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Animated series Animals (2016-current, Season 1 is now on Showmax) is what happens when you jumble human and animal experiences in a kaleidoscope of ideas to form crazy, wonderful patterns. But make no mistake: this comedy series isn’t for kids – it’s seriously over-18s-only as it examines the perils of modern urban life, as seen through the eyes of inner-city creatures from rats, cats and pigeons to flies and algae. The characters display a gleefully unpredictable blend of animal and human behaviour – and animals’ lack of inhibition – as they muddle through their days.
“These pigeons and rats are housed by concrete buildings and phone poles and wires. It’s interesting to think about what these animals are dealing with, living in the most man-made place on Earth,” says Animals. co-creator Mike Luciano. Fellow series creator Phil Matarese adds, “We think the world revolves around us, and maybe it doesn’t. We share this planet with lots of different things. I can’t just be involved in myself. It feels good sometimes to share your existence with other things, a dog that you adopt or something like that.”
Seeing our world through animal eyes allows us to see some seemingly familiar experiences in a different light, giving us new insight into our animal pals and ourselves…
For the birds
In episode 2, a lonely male pigeon who wants nothing more than to be “a mommy” tries to hatch out a golf ball (in pigeon talk, “a white-guy white ball”) that’s landed in in the ashtray that he’s using as his nest. Convinced he’s having a chick, the proud daddy pigeon carries his “egg” around – in a handy plastic grocery packet. Meanwhile around him, his fellow pigeons are trying to mentor their young as they try to fly, while sounding petty much identical to exhausted, pushy and competitive moms and dads on sports fields everywhere. Keep your eye on the background in this episode, because there is a locker-room moment that will seem awfully familiar to anyone who’s ever wondered why old guys are so eager to let it all hang out after their shower. Watch now »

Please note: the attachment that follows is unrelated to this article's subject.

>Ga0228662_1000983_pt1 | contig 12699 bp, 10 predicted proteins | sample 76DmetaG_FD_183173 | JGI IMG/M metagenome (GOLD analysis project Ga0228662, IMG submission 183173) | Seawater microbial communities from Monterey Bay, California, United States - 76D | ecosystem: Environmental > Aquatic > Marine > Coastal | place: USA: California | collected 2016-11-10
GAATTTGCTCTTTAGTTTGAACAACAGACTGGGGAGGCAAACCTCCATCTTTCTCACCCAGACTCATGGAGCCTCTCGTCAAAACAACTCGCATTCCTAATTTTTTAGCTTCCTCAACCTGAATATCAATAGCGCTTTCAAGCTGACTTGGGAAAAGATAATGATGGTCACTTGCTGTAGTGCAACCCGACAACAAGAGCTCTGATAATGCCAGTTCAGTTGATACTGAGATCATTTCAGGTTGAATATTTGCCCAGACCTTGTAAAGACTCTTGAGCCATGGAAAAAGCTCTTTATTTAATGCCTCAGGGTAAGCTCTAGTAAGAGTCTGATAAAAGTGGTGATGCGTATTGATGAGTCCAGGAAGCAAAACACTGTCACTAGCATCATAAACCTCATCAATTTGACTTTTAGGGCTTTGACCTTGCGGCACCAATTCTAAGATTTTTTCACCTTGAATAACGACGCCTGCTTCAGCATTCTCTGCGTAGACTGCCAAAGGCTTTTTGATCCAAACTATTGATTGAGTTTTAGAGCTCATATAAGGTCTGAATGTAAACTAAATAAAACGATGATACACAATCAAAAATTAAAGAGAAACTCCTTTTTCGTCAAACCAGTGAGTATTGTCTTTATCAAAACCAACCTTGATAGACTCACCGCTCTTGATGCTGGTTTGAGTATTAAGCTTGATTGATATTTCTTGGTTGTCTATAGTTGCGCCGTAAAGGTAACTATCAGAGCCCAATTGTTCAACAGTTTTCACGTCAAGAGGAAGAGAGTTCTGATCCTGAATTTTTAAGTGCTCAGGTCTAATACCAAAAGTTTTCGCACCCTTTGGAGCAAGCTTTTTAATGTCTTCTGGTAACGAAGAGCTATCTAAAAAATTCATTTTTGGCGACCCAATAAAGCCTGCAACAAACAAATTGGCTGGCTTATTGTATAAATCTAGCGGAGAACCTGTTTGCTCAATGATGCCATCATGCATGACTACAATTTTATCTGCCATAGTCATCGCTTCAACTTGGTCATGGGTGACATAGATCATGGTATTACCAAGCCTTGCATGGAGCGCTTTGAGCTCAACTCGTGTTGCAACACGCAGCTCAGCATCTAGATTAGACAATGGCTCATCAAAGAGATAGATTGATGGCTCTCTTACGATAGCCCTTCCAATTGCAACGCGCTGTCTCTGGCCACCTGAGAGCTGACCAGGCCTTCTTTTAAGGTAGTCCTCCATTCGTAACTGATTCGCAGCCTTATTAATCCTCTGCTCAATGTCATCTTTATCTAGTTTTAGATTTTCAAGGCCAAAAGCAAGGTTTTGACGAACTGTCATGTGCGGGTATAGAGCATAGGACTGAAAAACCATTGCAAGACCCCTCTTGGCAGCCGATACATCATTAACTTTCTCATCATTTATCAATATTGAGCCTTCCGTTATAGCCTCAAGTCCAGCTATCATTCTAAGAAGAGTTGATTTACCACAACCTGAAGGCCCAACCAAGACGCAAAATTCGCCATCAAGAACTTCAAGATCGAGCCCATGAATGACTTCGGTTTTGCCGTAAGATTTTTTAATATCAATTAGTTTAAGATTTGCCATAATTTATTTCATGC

The politics of the dog park are explored in episode 4 when a reluctant Papillion is dropped off in the fenced-off park which, it rapidly becomes clear, is like a prison yard for dogs, complete with catcalling and harassment from the more experienced mutts. The dogs are seen taking part in typical prison activities like gambling and, in the case of the heavier-boned dogs like bulldogs and mastiffs, working out. The way that the different breeds fall into different prison stereotypes is put to great use. And yes, it’s the white (supremacist) dog who asks the Papillion if he’s a “pure bred” – before flashing him a swastika tattoo. Woof! And stay tuned for the weird and adorable little Shawshank Redemption-style (1994) live-action doggy moment at the end. Watch now »
Out of sight of human beings, the rats in New York’s sewers get a little more animalistic and a little less human in episode 5. But a tale of hiding your naughty parts becomes a story about art, fashion and exploitation when one rat makes his friend a pair of shorts from a bubblegum wrapper to help him to hide the inappropriate physical reaction he has every time he talks to his crush, only to have it snowball into a fashion revolution. Later, outfits include fantastically recognisable elements from common street trash, including a vest that has the Greek key border from common New York disposable coffee cups and pants made from multi-coloured sweet wrappers. PS: prepare for a rat version of artist Marina Abramović performing The Artist Is Present and a Polaroid with rat photographer Terry Richardson. Watch now »
Nuts about squirrels
In episode 8, two young squirrels who’re home alone re-enact the disaster-at-sea movie The Poseidon Adventure (1972) spliced with a haunted house horror movie. The tree that they call home is struck by lightning and falls over, trapping all sorts of different animals inside it as they try to make their way to “the roof” of the tree. The same episode also explores the relationship between a snake at a pet shop and the feeder mouse who’s just been dumped into her tank – which gets framed as a combination between an unexpected guest arriving without notice when you haven’t tidied your house and the world’s most awkward dinner party, in which the guest and host are both aware that the guest is on the menu… with a side order of sexual perversion. Watch now »
HBO’s Animals really does offer something for everyone … as long as you’re over 18!
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